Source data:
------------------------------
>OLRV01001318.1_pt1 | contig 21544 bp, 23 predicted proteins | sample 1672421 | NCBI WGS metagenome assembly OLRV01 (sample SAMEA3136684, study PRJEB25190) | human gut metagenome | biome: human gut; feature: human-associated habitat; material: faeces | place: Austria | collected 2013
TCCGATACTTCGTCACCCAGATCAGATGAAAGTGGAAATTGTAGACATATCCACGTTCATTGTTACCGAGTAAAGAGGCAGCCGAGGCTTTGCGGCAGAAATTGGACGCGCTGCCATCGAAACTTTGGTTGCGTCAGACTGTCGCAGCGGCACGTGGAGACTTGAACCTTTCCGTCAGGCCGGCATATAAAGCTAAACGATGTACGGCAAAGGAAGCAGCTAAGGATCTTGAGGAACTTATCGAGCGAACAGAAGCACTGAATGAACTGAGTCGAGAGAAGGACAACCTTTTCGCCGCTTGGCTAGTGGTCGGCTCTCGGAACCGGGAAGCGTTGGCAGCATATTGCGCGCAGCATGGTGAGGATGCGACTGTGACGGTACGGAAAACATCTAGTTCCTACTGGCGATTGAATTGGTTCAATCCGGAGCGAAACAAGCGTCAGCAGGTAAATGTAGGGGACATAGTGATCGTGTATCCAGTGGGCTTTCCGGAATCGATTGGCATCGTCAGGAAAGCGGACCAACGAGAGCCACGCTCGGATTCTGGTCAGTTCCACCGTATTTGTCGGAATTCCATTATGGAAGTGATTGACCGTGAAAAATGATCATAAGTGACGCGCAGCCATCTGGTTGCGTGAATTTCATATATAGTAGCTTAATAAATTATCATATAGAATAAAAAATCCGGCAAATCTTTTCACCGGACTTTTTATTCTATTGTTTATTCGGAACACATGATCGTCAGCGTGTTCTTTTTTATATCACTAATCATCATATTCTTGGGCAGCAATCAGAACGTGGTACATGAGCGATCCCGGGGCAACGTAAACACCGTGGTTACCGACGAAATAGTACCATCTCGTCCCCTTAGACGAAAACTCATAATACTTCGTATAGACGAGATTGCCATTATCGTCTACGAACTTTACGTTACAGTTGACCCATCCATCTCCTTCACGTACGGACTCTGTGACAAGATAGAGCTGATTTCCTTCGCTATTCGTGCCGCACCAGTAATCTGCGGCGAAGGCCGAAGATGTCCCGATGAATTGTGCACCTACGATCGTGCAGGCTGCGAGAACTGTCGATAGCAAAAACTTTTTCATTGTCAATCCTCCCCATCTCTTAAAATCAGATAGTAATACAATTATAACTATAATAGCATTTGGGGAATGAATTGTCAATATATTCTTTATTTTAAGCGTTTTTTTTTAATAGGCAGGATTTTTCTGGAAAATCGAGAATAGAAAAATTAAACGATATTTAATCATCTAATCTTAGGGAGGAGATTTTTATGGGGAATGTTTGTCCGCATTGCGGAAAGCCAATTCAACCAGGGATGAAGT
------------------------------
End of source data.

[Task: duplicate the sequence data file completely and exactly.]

>OLRV01001318.1_pt1 | contig 21544 bp, 23 predicted proteins | sample 1672421 | NCBI WGS metagenome assembly OLRV01 (sample SAMEA3136684, study PRJEB25190) | human gut metagenome | biome: human gut; feature: human-associated habitat; material: faeces | place: Austria | collected 2013
TCCGATACTTCGTCACCCAGATCAGATGAAAGTGGAAATTGTAGACATATCCACGTTCATTGTTACCGAGTAAAGAGGCAGCCGAGGCTTTGCGGCAGAAATTGGACGCGCTGCCATCGAAACTTTGGTTGCGTCAGACTGTCGCAGCGGCACGTGGAGACTTGAACCTTTCCGTCAGGCCGGCATATAAAGCTAAACGATGTACGGCAAAGGAAGCAGCTAAGGATCTTGAGGAACTTATCGAGCGAACAGAAGCACTGAATGAACTGAGTCGAGAGAAGGACAACCTTTTCGCCGCTTGGCTAGTGGTCGGCTCTCGGAACCGGGAAGCGTTGGCAGCATATTGCGCGCAGCATGGTGAGGATGCGACTGTGACGGTACGGAAAACATCTAGTTCCTACTGGCGATTGAATTGGTTCAATCCGGAGCGAAACAAGCGTCAGCAGGTAAATGTAGGGGACATAGTGATCGTGTATCCAGTGGGCTTTCCGGAATCGATTGGCATCGTCAGGAAAGCGGACCAACGAGAGCCACGCTCGGATTCTGGTCAGTTCCACCGTATTTGTCGGAATTCCATTATGGAAGTGATTGACCGTGAAAAATGATCATAAGTGACGCGCAGCCATCTGGTTGCGTGAATTTCATATATAGTAGCTTAATAAATTATCATATAGAATAAAAAATCCGGCAAATCTTTTCACCGGACTTTTTATTCTATTGTTTATTCGGAACACATGATCGTCAGCGTGTTCTTTTTTATATCACTAATCATCATATTCTTGGGCAGCAATCAGAACGTGGTACATGAGCGATCCCGGGGCAACGTAAACACCGTGGTTACCGACGAAATAGTACCATCTCGTCCCCTTAGACGAAAACTCATAATACTTCGTATAGACGAGATTGCCATTATCGTCTACGAACTTTACGTTACAGTTGACCCATCCATCTCCTTCACGTACGGACTCTGTGACAAGATAGAGCTGATTTCCTTCGCTATTCGTGCCGCACCAGTAATCTGCGGCGAAGGCCGAAGATGTCCCGATGAATTGTGCACCTACGATCGTGCAGGCTGCGAGAACTGTCGATAGCAAAAACTTTTTCATTGTCAATCCTCCCCATCTCTTAAAATCAGATAGTAATACAATTATAACTATAATAGCATTTGGGGAATGAATTGTCAATATATTCTTTATTTTAAGCGTTTTTTTTTAATAGGCAGGATTTTTCTGGAAAATCGAGAATAGAAAAATTAAACGATATTTAATCATCTAATCTTAGGGAGGAGATTTTTATGGGGAATGTTTGTCCGCATTGCGGAAAGCCAATTCAACCAGGGATGAAGT